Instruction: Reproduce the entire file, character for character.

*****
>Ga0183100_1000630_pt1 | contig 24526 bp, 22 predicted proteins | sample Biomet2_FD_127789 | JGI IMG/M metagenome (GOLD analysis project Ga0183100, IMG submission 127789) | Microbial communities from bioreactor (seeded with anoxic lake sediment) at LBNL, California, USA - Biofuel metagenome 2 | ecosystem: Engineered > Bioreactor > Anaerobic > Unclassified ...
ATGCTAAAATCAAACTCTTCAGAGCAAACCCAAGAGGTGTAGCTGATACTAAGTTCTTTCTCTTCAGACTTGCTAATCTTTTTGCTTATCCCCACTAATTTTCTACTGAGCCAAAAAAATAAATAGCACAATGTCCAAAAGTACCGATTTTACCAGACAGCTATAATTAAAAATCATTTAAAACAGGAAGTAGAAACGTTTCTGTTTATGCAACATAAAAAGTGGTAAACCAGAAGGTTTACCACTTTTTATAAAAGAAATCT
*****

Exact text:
>Ga0183100_1000630_pt1 | contig 24526 bp, 22 predicted proteins | sample Biomet2_FD_127789 | JGI IMG/M metagenome (GOLD analysis project Ga0183100, IMG submission 127789) | Microbial communities from bioreactor (seeded with anoxic lake sediment) at LBNL, California, USA - Biofuel metagenome 2 | ecosystem: Engineered > Bioreactor > Anaerobic > Unclassified ...
ATGCTAAAATCAAACTCTTCAGAGCAAACCCAAGAGGTGTAGCTGATACTAAGTTCTTTCTCTTCAGACTTGCTAATCTTTTTGCTTATCCCCACTAATTTTCTACTGAGCCAAAAAAATAAATAGCACAATGTCCAAAAGTACCGATTTTACCAGACAGCTATAATTAAAAATCATTTAAAACAGGAAGTAGAAACGTTTCTGTTTATGCAACATAAAAAGTGGTAAACCAGAAGGTTTACCACTTTTTATAAAAGAAATCT